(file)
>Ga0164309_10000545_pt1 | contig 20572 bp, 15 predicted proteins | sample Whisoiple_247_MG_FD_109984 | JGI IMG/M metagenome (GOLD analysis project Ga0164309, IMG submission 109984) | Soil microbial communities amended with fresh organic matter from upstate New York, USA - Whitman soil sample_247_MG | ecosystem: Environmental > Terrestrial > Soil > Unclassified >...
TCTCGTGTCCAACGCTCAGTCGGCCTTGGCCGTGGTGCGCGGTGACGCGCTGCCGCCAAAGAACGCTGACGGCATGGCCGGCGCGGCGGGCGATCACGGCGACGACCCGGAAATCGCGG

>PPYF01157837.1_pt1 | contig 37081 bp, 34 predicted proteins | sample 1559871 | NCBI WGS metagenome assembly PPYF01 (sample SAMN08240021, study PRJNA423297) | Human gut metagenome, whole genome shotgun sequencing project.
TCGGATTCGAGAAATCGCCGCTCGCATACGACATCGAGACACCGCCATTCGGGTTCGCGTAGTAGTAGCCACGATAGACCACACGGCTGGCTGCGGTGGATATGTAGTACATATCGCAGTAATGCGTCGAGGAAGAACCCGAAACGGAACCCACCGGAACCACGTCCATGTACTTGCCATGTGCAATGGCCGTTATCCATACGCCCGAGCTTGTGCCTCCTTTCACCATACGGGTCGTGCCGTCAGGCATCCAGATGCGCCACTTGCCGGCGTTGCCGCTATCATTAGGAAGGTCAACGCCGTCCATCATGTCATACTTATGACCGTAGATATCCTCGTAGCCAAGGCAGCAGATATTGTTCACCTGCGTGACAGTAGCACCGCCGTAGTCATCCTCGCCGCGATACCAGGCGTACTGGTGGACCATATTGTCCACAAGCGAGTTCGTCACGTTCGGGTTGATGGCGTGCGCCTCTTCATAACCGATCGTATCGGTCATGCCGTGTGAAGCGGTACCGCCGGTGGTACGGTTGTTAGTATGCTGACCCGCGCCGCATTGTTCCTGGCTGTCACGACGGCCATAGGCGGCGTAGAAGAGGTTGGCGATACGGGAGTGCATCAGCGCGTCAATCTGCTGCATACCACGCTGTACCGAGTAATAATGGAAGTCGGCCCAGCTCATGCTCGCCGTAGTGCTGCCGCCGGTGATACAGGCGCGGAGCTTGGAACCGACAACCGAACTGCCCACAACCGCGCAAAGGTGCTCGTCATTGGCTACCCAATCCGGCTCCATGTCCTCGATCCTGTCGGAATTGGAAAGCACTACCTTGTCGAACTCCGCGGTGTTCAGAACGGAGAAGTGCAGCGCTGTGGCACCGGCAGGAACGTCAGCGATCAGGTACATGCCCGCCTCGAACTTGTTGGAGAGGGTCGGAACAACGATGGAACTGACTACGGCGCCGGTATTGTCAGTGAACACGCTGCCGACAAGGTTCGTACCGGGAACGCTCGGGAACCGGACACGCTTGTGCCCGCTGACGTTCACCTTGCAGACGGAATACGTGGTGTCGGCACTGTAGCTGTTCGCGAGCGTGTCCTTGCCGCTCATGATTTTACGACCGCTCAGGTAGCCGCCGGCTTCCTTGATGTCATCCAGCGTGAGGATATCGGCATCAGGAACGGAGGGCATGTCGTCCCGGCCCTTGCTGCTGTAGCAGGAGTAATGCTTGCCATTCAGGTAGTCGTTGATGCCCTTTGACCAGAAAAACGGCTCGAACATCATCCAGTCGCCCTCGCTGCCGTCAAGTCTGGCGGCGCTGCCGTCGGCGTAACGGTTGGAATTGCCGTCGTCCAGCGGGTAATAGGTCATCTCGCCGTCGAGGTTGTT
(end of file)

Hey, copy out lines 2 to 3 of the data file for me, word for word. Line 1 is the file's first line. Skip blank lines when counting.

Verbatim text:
TCTCGTGTCCAACGCTCAGTCGGCCTTGGCCGTGGTGCGCGGTGACGCGCTGCCGCCAAAGAACGCTGACGGCATGGCCGGCGCGGCGGGCGATCACGGCGACGACCCGGAAATCGCGG

>PPYF01157837.1_pt1 | contig 37081 bp, 34 predicted proteins | sample 1559871 | NCBI WGS metagenome assembly PPYF01 (sample SAMN08240021, study PRJNA423297) | Human gut metagenome, whole genome shotgun sequencing project.